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Redefining the fashion world

Julius and Victor Juul, the geniuses behind the subversive Danish brand Heliot Emil, are redefining the fashion world. Beginning the brand together in 2017, the two have pioneered their Industrial Elegance aesthetic while laying the foundations for the Heliot Emil universe. We got the honour to talk to Julius for our Coming Home issue (#135) to discuss their A/W and S/S 21 collections and creative philosophy Since then, the two have humbly been nominated for the Andam Prize – AKA one of the most respected fashion awards in the industry. In light of this, we got a chance to catch up with the trailblazing duo to reflect on their inspiring journeys, goals for the future, and everything in between. 

P.S. Julius, Victor, it’s always a pleasure and we can’t wait for your next steps in the Heliot Emil universe. 

First of all, how’s Paris?
Julius: It’s been great and just so amazing to see people and physically be at events. 

It’s great to have a chance to talk to you both! Could you both introduce yourselves and tell me your individual journeys that lead you to this point?
Julius: So my name is Julius, I’m the creative director and co-founder of Heliot Emil with my brother Victor. My journey started out in advertising. I used to work as an art director for more commercial entities and brands, but then transcended into working in the fashion industry. I worked in New York for seven years for different brands while trying to figure out a way to pursue what I was passionate about and also make a living off it. And then we started Heliot Emil remotely through Skype. We had a long WhatsApp thread and when the time zones matched we would call and formulate an idea of what we wanted to create and then slowly took it step by step. We started in 2017 and just pretty ad hoc – learning by doing. We didn’t know much about the fashion industry so we slowly figured out all of the ins and outs. I think it was a blessing and a curse, not knowing too much about rules and restrictions is creatively freeing but it also means each season you have to really learn a lot. Regardless, this experience laid a great foundation for how we like to work and iterate on our collections to make sure that we’re always progressing and thinking about how we can improve this, how we can push this and how we can get to that next level?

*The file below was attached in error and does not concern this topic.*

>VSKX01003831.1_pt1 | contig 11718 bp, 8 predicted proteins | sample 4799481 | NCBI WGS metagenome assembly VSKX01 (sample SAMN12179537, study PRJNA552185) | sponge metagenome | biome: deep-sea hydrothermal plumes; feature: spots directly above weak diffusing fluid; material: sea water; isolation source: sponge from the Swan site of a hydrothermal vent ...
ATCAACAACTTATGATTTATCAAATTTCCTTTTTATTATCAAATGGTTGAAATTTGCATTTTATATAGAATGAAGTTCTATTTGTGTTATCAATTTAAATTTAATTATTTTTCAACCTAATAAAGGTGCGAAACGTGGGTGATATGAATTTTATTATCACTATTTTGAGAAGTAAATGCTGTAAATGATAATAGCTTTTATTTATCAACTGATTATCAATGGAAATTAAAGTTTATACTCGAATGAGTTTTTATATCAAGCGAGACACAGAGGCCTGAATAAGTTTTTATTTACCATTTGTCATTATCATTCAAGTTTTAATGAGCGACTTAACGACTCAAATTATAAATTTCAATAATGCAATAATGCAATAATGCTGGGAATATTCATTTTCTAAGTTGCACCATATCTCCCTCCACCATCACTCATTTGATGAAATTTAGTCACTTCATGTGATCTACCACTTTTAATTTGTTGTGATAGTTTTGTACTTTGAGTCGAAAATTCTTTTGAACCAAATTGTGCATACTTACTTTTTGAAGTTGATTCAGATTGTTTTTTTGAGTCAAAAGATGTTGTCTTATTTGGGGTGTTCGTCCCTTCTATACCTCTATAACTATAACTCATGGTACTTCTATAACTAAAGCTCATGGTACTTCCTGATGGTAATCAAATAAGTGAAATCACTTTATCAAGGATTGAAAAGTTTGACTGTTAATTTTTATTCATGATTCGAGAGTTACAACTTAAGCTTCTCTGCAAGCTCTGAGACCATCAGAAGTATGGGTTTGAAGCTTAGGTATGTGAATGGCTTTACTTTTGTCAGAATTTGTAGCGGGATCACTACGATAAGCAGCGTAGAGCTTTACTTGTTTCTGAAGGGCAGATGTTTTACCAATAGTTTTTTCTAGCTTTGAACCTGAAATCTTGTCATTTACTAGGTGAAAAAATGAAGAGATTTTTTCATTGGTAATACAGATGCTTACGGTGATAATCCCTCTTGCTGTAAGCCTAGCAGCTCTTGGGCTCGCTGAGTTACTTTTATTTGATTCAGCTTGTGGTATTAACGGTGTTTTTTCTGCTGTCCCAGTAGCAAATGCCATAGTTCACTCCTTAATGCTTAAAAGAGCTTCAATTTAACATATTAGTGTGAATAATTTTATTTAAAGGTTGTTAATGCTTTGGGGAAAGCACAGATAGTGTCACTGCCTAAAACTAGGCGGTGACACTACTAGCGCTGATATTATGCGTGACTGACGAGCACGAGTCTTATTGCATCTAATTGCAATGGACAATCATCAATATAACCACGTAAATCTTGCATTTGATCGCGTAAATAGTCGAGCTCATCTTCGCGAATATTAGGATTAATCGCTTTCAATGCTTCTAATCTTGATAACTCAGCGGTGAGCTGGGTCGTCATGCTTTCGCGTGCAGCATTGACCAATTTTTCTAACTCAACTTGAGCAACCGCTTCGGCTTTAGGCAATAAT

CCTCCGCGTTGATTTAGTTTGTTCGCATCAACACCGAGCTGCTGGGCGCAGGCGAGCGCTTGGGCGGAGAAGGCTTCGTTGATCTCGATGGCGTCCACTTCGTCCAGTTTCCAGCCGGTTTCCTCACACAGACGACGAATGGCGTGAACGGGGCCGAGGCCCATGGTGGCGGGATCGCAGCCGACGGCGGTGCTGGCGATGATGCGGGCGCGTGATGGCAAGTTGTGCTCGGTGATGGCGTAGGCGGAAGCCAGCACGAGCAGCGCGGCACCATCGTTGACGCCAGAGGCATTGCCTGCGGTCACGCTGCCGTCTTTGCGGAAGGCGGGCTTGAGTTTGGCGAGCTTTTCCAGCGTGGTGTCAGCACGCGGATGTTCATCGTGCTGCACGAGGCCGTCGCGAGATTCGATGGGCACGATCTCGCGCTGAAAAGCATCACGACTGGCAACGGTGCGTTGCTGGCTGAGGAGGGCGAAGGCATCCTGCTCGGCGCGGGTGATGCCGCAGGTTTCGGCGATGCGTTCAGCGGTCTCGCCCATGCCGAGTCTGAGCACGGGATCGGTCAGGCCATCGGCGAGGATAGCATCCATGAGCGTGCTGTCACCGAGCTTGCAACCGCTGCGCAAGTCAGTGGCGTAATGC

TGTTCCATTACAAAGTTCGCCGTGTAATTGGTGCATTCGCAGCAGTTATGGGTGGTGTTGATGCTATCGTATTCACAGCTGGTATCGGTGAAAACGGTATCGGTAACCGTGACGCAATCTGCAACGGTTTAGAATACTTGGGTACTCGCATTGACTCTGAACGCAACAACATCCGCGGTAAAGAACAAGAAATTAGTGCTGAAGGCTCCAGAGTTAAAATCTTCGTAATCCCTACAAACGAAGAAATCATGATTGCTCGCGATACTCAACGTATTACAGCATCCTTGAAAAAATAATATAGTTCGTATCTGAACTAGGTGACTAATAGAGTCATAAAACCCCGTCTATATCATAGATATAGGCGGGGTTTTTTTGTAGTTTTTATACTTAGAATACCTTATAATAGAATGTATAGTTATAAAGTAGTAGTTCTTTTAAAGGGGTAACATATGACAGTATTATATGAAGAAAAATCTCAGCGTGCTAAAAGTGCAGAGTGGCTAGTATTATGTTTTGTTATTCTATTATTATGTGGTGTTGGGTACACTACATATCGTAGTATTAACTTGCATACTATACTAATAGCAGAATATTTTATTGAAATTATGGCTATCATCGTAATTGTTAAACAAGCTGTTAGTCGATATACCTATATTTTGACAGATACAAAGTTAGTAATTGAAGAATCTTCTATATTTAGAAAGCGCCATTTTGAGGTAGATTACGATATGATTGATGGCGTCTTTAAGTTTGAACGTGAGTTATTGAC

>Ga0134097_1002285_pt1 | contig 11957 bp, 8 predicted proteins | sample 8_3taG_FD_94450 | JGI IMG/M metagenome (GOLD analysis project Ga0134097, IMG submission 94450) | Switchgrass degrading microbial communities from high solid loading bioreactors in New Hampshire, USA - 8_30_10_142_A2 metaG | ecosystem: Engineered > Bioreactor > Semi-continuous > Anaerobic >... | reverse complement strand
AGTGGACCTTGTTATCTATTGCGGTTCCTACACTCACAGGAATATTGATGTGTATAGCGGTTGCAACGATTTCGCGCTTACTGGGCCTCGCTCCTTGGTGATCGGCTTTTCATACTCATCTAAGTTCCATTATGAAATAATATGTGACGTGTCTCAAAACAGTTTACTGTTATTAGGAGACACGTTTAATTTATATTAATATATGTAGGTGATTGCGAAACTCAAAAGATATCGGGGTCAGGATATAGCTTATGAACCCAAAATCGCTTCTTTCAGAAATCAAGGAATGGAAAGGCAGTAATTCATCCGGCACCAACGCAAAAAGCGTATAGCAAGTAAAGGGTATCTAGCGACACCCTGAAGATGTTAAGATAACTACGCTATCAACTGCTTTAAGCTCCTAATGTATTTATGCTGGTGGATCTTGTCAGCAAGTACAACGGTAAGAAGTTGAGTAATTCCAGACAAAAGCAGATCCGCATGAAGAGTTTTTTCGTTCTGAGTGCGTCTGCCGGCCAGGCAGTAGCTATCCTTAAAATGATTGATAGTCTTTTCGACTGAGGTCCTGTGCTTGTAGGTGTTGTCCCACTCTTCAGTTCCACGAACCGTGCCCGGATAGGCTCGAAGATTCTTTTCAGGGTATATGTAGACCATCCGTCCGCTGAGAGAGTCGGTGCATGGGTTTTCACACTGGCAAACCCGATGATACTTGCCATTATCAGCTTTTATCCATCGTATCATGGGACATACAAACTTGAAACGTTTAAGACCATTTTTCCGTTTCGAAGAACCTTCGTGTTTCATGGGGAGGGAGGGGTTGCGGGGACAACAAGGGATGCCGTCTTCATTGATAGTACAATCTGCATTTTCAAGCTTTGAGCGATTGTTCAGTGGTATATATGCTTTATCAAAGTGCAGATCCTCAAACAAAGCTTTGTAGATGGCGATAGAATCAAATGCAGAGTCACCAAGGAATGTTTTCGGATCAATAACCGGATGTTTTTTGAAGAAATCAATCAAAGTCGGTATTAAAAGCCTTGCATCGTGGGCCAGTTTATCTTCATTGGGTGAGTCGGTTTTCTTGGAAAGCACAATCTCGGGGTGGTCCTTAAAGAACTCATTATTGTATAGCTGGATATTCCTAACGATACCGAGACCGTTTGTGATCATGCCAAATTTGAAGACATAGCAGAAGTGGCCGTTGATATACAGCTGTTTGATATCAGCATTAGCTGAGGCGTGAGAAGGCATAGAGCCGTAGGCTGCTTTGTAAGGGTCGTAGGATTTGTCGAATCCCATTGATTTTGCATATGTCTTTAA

Victor: My story is a bit different. I am the business director of the brand and I’ve always been very drawn to entrepreneurship. I started importing, exporting and selling goods when I was around 12 years old –  buying stuff from the U.S. and Asia and selling it online in Denmark. So I started to study Business, Innovation and Entrepreneurship at CBS in Denmark. Simultaneously while studying I founded a company that sold packaging for restaurants in Denmark and that took off. It was challenging balancing school with this but also very exciting. Julius and I started the company together while I still had school and this company. I think that’s how I learnt to manage multiple projects at once and just power through. As Julius mentioned, we started the company while he was in NY so it was also a lot of late nights on Skype, just trying to communicate back and forth showing each other different environments and fabric samples on the screen. It was an interesting process at that time.

Yeah, I can imagine. You guys kind of touched on it but I’m curious what inspired you guys to start the brand?
Julius: We’ve always been very in sync in terms of wanting to start something together. Given that I was working in the fashion industry it was a natural progression in that direction. I had experience in the industry and Victor had the business interest so it just fell into place. I think mostly we’ve just been drawn to create something together. I’ve always been very interested in sort of expressing myself creatively, and I think fashion is an amazing medium to just do that. You’re pushed to constantly produce something which gives you the constant opportunity to express yourself. 

Yeah, for sure. And your guys’ first collection was Spring/Summer 2017 which means that you have had the task of growing your brand over the craziness of the past few years. So, Victor, could you tell me a little more about that and what that was like?